Worth It ... But - Centennial, CO

Had retainers when a teen to actually straighten...

Had retainers when a teen to actually straighten my teeth. Worked well. Dentist said when done, I didn't need to wear retainer anymore. A few years later, I noticed that bottom teeth especially were becoming crooked again... went to try to put retainer back on and it broke in half. Years later ... age 35 or so, went to a dentist in San Diego who made me another retainer and moved my teeth the same way. Half way through the first year almost had a big accident with a "run away" rental truck and had to pull off at a truck emergency ramp during a move to Denver. After that heart-pounding moment, I jumped out of the truck. (I had been eating an apple with my retainer on my lap, while driving.) Only an hour later, when we had driven on, I realized my retainer was missing. We drove an hour back and miraculously found it ... split down the middle...since I had most likely jumped down on top of it. Disgusted, I gave up.

Forward to late 40's, with periodontal problems since my 20s and my teeth hard to clean because of crowded lower teeth. My periodontist said, "Don't move them... you already have too much bone loss during your history." By then I had heard about Invisalign and it was tempting because they were not wire and were clear. I simply had been unwilling to wear any more wire on my teeth. I got the estimate, liked the technology, took the plunge.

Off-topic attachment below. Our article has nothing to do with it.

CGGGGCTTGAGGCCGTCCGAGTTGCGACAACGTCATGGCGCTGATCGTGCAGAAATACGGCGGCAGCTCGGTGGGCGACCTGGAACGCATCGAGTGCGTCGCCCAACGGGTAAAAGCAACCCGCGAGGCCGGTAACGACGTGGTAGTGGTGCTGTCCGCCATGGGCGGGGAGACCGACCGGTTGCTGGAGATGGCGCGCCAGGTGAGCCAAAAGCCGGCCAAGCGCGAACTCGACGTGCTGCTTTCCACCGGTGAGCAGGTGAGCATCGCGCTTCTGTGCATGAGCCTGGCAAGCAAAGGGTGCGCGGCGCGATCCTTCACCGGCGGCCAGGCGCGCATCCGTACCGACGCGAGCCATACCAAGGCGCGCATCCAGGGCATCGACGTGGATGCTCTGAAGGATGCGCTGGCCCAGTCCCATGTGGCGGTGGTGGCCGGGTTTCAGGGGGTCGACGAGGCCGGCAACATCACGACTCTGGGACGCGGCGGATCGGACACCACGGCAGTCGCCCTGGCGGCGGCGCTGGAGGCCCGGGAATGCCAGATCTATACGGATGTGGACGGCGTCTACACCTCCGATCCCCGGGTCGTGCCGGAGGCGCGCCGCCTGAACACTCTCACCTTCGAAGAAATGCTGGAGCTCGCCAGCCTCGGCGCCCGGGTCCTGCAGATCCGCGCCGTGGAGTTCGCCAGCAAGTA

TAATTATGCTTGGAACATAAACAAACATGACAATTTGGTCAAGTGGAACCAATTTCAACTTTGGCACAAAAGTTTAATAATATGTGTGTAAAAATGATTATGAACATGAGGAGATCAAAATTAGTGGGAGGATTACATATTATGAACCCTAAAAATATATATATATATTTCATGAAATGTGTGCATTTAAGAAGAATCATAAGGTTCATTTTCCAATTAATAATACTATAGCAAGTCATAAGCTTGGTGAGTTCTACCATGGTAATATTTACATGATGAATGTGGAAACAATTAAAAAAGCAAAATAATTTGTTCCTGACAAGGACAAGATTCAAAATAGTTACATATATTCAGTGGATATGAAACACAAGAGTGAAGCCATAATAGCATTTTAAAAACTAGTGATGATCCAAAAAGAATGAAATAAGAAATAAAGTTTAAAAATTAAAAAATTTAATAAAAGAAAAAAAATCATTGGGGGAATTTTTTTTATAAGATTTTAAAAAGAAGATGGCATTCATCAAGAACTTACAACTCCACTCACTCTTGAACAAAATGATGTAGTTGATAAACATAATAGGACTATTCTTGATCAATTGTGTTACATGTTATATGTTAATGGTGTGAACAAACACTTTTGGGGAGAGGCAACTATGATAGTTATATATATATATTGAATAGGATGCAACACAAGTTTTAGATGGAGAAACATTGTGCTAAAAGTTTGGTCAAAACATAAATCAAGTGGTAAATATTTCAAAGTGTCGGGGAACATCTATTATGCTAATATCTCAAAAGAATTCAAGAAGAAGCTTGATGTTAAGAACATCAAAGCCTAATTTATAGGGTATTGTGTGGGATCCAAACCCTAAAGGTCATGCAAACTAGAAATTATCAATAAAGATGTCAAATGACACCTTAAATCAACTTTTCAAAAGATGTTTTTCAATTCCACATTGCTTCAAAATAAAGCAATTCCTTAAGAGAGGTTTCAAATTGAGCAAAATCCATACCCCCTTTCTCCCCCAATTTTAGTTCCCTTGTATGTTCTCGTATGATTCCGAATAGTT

People normally don't adequately say, "It hurts to move teeth." And it does hurt ... a lot. After all, we don't want them to move easily, do we?? So, each time one moves to a new set of aligners, it hurts again wherever the teeth are moving during those weeks. It improves usually after the first week especially, when it can really be sore and the teeth moving feel somewhat loose from shifting. But, then they tend to simply feel tight when out of the aligner for a while while eating, and by the end of that series, they are fairly comfortable .... until the new one goes in! It is also a bit hard to get them off of the teeth when they are new, and this can be a killer too with the teeth that are already sore and moving.

I was told probably about a year or more to wear them. It took about 1 1/2 to 2 years.
Overall, today I think it was worth the pain and even the $5000 out of pocket expense -- I was in graduate school and had no dental insurance (since most dental insurance paid for a few cleanings and a filling it wasn't worth it to carry it for my periodontal needs.) But after doing Invisalign, I finally felt good about my teeth being aligned where I had wanted them to be since I was a teenager. My teeth were also easier to clean and my periodontist, to her credit said, "Your teeth look great and I think you were right and made a good decision...you do seem to be able to clean your teeth and care for your gums better now that they are aligned."

The "but" is that the ortho and dental people traditionally do not tell people fully about the after care and constant cost of retainers. I got one retainer initially from the orthodontist and replaced that in a year. Then they told me I could get 4 pair over the course of a year for about $350 at the time with Vivera, which seemed expensive, but now I can't find a competitive price below $400. These sets were supposed to be worn for three months each, because they do get more lose and the teeth shift slightly, but I was not willing to come off the money. I wore those for about 2 years, going through 1 set about every 6 months till one, then the other, split somewhere, which then kills the integrity of them holding the teeth well.